The reasons I ride for polio eradication

The Asia Team behind Masa Kato

The Asia Team supports Masa Kato, third from right, who is part of the Miles to End Polio team.

Masa Kato is a global communications specialist at Rotary International. He is one of six Rotary staff members who will join Rotary General Secretary John Hewko in biking El Tour de Tucson in Arizona 23 November to raise money for polio eradication.

By Masa Kato

The six staff members who will be riding in El Tour de Tucson later this month all have different personal reasons for being part of the Miles to End Polio Team. But we all have one thing in common, a desire to help Rotary’s effort to eradicate polio. My main objective in riding is likewise to support our top priority of ridding the world of this disease. But I have two other personal reasons. Continue reading

Getting out from behind my desk, pedaling to end polio

Kris Tsau is an advocacy specialist at Rotary International. She is one of six Rotary staff members who will join Rotary General Secretary John Hewko in biking El Tour de Tucson in Arizona 23 November to raise money for polio eradication.

Kris Tsau

Kris Tsau, part of the Miles to End Polio team, on a training ride.

By Kris Tsau

As a PolioPlus staff member, I’ve been working toward a polio free world for over 20 years. The vast majority of that work happens at a desk behind a computer screen or on a telephone. I have often joked that I’m eradicating polio one email at a time.

Joining the Miles to End Polio Team has been a great way to get out from behind my desk to pay tribute, in a very physical way, to the dedicated men and women who work on this global effort and especially, the front-line health Continue reading

Afghan students celebrate World Polio Day

Afghan Youth Connect leads an assembly on polio eradication.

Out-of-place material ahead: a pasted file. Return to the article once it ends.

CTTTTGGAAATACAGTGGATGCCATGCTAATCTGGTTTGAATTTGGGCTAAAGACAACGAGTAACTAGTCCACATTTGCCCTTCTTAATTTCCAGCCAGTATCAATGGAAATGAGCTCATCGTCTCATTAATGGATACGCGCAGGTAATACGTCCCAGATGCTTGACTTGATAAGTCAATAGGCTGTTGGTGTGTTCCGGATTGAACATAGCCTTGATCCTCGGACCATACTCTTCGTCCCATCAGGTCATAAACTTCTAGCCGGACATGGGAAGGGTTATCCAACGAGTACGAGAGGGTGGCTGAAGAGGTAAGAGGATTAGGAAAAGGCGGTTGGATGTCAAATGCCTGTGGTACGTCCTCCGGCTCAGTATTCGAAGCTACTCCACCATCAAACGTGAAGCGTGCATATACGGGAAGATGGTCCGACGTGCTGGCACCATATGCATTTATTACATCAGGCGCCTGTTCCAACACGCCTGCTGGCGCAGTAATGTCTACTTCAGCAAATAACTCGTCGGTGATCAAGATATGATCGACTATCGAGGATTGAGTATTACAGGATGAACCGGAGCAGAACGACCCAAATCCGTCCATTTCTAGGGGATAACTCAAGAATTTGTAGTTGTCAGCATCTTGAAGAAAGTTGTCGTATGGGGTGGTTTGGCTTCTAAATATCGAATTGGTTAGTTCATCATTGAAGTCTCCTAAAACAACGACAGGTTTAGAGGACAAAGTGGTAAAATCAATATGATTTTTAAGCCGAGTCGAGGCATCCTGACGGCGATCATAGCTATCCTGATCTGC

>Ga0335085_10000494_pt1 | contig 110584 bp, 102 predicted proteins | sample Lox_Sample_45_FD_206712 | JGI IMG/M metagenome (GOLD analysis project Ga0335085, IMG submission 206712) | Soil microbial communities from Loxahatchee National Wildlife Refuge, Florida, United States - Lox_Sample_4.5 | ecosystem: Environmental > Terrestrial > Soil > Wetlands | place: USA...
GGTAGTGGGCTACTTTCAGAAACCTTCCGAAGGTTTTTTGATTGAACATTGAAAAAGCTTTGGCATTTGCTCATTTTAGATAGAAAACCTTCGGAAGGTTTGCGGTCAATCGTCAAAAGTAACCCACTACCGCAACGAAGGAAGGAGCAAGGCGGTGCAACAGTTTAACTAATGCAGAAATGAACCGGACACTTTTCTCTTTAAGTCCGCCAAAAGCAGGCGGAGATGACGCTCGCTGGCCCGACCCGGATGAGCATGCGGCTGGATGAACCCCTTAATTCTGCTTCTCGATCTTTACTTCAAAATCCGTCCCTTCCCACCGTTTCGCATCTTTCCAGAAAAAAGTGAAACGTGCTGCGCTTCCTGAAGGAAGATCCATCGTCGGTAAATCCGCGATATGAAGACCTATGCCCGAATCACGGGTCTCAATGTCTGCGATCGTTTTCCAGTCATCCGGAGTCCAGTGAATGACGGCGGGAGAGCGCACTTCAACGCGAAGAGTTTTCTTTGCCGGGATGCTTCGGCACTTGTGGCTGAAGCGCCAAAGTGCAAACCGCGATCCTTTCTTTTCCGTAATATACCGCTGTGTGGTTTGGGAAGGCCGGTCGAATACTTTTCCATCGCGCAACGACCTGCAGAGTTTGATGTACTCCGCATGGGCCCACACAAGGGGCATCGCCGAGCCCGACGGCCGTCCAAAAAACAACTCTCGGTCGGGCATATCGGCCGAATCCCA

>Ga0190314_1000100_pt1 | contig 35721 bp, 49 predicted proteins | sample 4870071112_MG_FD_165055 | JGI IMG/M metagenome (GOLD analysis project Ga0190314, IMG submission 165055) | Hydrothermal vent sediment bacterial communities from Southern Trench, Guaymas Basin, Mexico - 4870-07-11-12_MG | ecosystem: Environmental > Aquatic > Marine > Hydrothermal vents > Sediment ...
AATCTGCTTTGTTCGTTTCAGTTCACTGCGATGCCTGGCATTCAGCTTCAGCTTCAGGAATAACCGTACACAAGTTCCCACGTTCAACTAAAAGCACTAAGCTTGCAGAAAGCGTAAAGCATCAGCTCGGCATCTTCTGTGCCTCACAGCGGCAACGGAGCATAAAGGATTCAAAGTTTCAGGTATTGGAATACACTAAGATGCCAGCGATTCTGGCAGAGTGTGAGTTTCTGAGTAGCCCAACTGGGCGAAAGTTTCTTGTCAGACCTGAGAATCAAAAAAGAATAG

By Stephen R. Brown, past Rotary Foundation trustee

During a three-day period encompassing World Polio Day, 24 October, a group of students in Jalalabad, Afghanistan, conducted a polio awareness campaign that was able to reach many of their peers with the message about Rotary’s work to eradicate polio. While many clubs worldwide held activities around World Polio Day, this one was especially exciting to me because these students are part of a program known as Afghan Youth Connect (AYC) which I have been involved with since 2008. Continue reading

Vocational training team helps with autism

The vocational training team

The vocational training team from District 3680. Sandra Espina second from right.

By Sandra L. Espina, vocational training team member, Philippines

Restless, finicky, speech delay … these are just some of the common adjectives used to describe people with autism. I am a mother of a 21-year-old boy who has autism. Zachary is a typical child with autism (CWA) who struggles to develop language skills and has restrictive, repetitive behavior. It has been a process of realization: Continue reading

Medical pilgrimage in India treats thousands

A child treated during the Rotary Club of Gandevi’s medical mission.

By Parimal Naik, grant coordinator, Rotary Club of Gandevi, India

In January, our club organized a medical mission to provided life-saving health care to the rural and tribal community of Gandevi in the western part of India. Our mission consisted of 26 visiting doctors and paramedics from an association of Indian physicians of Northern Ohio, USA. It was our third trip to Gandevi since 2010, and among 29 medical missions we have organized with the help of grants from The Rotary Foundation. It was pure pleasure to see the smiles on the faces of thousands of recipients, and on many of the team members as well. Continue reading

Rotaractors raise awareness of thalassemia